The rand, one of the worst-performing emerging-market currencies last year, started 2016 even weaker after the US Federal Reserve raised rates in December. Global investors remain unimpressed by South Africa’s growth. It temporarily broke the 16.9 rand to the $1 barrier in early January (reaching 16.96 rand on January 11) and looks poised to breach 17 rand soon, well below its previous weakest level set in December 2001.
Other challenges to business continuity compound the foreign exchange situation. South Africa’s ranking fell from 69 to 73 in the World Bank’s Doing Business 2016 report, with fundamental and infrastructure-related impediments weighing the most on the ease of doing business.
Domestic business sentiment also remains worryingly low. The Business Confidence Index produced by the South African Chamber of Commerce and Industry slipped to a record low of 79.6 in December 2015, a drop of 3.1 index points compared with 82.7 in November 2015 and 8.7 points compared with December 2014. The December 2015 reading brought the 2015 annual average down to 86.4, the lowest annual average since 81.3 in 1993.
In particular, sentiment in the manufacturing industry has been on a downward trend as producers struggle with lower demand and inadequate electric supply. The Markit/Standard Bank PMI fell from 49.6 in November to 49.1 in December, staying below the 50-point mark that separates expansion from contraction. Conditions in the industry will remain weak in the near term, as survey respondents indicated that they continued to cut jobs.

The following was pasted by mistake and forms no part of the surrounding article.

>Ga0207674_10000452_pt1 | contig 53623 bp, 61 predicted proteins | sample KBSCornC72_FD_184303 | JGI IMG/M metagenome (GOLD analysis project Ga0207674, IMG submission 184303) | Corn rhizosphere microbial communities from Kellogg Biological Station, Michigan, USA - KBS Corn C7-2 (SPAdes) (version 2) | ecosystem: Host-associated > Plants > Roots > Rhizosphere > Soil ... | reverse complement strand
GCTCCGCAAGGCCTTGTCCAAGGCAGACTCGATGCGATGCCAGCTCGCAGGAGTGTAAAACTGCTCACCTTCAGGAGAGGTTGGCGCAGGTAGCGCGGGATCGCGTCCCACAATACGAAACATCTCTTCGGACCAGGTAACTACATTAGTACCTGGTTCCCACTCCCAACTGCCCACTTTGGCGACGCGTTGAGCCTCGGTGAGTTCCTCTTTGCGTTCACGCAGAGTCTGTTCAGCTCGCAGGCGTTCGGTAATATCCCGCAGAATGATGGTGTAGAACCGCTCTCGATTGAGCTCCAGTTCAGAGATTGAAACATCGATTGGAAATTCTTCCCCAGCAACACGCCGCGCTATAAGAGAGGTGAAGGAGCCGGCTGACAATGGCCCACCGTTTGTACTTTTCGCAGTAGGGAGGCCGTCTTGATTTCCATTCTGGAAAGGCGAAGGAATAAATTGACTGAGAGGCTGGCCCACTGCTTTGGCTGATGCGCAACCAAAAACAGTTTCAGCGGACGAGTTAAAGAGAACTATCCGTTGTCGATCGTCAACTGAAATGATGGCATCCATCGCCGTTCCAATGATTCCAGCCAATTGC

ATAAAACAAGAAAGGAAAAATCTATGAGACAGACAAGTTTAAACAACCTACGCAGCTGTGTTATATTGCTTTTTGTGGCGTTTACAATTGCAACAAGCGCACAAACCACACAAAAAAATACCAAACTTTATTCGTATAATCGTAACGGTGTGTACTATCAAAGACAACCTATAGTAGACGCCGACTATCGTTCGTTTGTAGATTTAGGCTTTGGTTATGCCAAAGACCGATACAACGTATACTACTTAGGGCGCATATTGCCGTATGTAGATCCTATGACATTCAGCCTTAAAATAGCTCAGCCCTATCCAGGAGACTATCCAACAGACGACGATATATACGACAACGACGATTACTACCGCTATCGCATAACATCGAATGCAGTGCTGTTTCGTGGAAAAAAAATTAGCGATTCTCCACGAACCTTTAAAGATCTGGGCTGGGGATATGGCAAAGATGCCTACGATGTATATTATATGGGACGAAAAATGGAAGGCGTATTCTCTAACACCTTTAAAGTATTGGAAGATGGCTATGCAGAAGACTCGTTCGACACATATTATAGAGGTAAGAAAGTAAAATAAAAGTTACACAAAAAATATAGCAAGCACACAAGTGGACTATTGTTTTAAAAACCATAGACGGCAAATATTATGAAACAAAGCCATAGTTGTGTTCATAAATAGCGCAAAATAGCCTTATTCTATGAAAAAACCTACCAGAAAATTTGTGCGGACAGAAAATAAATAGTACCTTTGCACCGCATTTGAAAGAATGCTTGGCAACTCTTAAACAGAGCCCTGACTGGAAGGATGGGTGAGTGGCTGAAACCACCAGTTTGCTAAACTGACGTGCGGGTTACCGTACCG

Meanwhile, an unpopular political move has led to domestic turmoil. In December, President Jacob Zuma unexpectedly fired Finance Minister Nhlanhla Nene and replaced him with former Merafong mayor and parliamentarian David van Rooyen. Van Rooyen had never worked at the Treasury before, in sharp contrast to Nene, who was well-known to the business community and well liked. The fiasco surrounding Nene’s firing led to a public backlash, highlighting the risk of civil disorder and further declines in sentiment in response to avoidable policy missteps.
No official or clear explanation was provided for Nene’s sacking, although the president’s office announced that Nene would be reassigned to a “strategic post.” Businesses and markets reacted unfavorably to the decision to remove Nene. The rand, already weak, depreciated immediately following the announcement and sank to a new all-time low.
Billions of dollars were wiped off the bond and stock markets as investors lost confidence in the government and the Treasury’s ability to steer the economy towards better growth. As market turmoil intensified and public displeasure became obvious, Zuma backtracked and reappointed Pravin Gordhan, who was finance minister from 2009 to 2014, as the new finance minister. Indicators of market sentiment recovered almost immediately.
Bodhi Ganguli is a Senior Economist on D&B’s Global Data, Insight & Analytics team. Based in Short Hills, NJ, Bodhi covers sub-Saharan Africa as a contributor to D&B Macro Market/Country Insight Products. He is also a member of D&B’s US Economic Advisory Panel. He received his Ph.D. in economics from Rutgers University and his bachelor’s degree in economics from Presidency College, India.